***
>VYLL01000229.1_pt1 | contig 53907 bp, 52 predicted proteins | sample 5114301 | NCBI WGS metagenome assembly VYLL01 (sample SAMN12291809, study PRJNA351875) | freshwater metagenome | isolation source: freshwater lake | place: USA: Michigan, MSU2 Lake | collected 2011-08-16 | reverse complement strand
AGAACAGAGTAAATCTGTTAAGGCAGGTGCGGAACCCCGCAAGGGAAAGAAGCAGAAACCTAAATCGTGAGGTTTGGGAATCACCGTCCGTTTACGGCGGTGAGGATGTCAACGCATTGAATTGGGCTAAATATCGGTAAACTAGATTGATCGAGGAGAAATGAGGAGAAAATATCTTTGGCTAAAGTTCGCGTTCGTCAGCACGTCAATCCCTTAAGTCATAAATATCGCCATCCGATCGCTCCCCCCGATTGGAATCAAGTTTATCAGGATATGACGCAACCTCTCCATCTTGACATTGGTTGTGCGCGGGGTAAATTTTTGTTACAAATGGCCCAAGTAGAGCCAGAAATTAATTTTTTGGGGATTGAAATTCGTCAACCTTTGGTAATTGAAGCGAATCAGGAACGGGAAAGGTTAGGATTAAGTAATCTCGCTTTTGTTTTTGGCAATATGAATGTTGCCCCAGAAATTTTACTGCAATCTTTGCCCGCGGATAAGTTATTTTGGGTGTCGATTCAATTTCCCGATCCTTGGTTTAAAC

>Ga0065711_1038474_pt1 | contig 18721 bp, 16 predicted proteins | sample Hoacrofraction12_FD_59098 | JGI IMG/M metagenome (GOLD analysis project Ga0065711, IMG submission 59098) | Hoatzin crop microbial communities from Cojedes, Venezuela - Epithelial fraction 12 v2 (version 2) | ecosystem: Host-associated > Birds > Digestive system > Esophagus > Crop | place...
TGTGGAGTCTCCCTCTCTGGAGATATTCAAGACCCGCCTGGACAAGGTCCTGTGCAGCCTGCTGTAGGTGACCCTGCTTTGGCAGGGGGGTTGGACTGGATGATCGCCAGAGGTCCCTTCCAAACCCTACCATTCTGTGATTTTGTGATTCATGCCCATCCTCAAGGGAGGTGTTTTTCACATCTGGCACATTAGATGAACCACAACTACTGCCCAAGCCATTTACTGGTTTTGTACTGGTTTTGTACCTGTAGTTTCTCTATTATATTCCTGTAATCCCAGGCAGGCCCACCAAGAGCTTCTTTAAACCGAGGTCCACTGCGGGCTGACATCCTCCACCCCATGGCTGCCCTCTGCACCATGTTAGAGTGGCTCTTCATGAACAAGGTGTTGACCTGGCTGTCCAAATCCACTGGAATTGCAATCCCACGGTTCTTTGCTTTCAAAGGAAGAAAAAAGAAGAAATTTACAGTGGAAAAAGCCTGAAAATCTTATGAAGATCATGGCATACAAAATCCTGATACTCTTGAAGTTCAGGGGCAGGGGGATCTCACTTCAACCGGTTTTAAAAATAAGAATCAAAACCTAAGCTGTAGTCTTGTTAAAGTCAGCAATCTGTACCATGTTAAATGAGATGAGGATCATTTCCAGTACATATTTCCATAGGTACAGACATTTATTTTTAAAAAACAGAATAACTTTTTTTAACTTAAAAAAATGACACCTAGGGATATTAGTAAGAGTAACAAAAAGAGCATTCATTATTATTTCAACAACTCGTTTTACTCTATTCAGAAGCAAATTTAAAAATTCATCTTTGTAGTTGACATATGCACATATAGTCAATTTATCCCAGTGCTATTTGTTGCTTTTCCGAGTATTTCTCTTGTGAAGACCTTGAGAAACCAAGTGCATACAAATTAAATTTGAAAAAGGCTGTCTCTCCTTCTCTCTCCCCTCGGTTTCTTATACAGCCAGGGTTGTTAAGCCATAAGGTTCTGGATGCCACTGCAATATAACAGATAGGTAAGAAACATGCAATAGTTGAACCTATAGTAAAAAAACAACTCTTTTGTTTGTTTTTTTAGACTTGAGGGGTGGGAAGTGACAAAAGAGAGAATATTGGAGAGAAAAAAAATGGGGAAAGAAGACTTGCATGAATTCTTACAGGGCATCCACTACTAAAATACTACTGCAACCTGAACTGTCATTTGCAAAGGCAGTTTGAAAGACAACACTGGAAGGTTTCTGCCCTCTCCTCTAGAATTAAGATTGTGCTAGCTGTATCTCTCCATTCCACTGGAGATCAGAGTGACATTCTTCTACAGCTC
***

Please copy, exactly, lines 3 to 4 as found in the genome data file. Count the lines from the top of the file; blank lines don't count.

>Ga0065711_1038474_pt1 | contig 18721 bp, 16 predicted proteins | sample Hoacrofraction12_FD_59098 | JGI IMG/M metagenome (GOLD analysis project Ga0065711, IMG submission 59098) | Hoatzin crop microbial communities from Cojedes, Venezuela - Epithelial fraction 12 v2 (version 2) | ecosystem: Host-associated > Birds > Digestive system > Esophagus > Crop | place...
TGTGGAGTCTCCCTCTCTGGAGATATTCAAGACCCGCCTGGACAAGGTCCTGTGCAGCCTGCTGTAGGTGACCCTGCTTTGGCAGGGGGGTTGGACTGGATGATCGCCAGAGGTCCCTTCCAAACCCTACCATTCTGTGATTTTGTGATTCATGCCCATCCTCAAGGGAGGTGTTTTTCACATCTGGCACATTAGATGAACCACAACTACTGCCCAAGCCATTTACTGGTTTTGTACTGGTTTTGTACCTGTAGTTTCTCTATTATATTCCTGTAATCCCAGGCAGGCCCACCAAGAGCTTCTTTAAACCGAGGTCCACTGCGGGCTGACATCCTCCACCCCATGGCTGCCCTCTGCACCATGTTAGAGTGGCTCTTCATGAACAAGGTGTTGACCTGGCTGTCCAAATCCACTGGAATTGCAATCCCACGGTTCTTTGCTTTCAAAGGAAGAAAAAAGAAGAAATTTACAGTGGAAAAAGCCTGAAAATCTTATGAAGATCATGGCATACAAAATCCTGATACTCTTGAAGTTCAGGGGCAGGGGGATCTCACTTCAACCGGTTTTAAAAATAAGAATCAAAACCTAAGCTGTAGTCTTGTTAAAGTCAGCAATCTGTACCATGTTAAATGAGATGAGGATCATTTCCAGTACATATTTCCATAGGTACAGACATTTATTTTTAAAAAACAGAATAACTTTTTTTAACTTAAAAAAATGACACCTAGGGATATTAGTAAGAGTAACAAAAAGAGCATTCATTATTATTTCAACAACTCGTTTTACTCTATTCAGAAGCAAATTTAAAAATTCATCTTTGTAGTTGACATATGCACATATAGTCAATTTATCCCAGTGCTATTTGTTGCTTTTCCGAGTATTTCTCTTGTGAAGACCTTGAGAAACCAAGTGCATACAAATTAAATTTGAAAAAGGCTGTCTCTCCTTCTCTCTCCCCTCGGTTTCTTATACAGCCAGGGTTGTTAAGCCATAAGGTTCTGGATGCCACTGCAATATAACAGATAGGTAAGAAACATGCAATAGTTGAACCTATAGTAAAAAAACAACTCTTTTGTTTGTTTTTTTAGACTTGAGGGGTGGGAAGTGACAAAAGAGAGAATATTGGAGAGAAAAAAAATGGGGAAAGAAGACTTGCATGAATTCTTACAGGGCATCCACTACTAAAATACTACTGCAACCTGAACTGTCATTTGCAAAGGCAGTTTGAAAGACAACACTGGAAGGTTTCTGCCCTCTCCTCTAGAATTAAGATTGTGCTAGCTGTATCTCTCCATTCCACTGGAGATCAGAGTGACATTCTTCTACAGCTC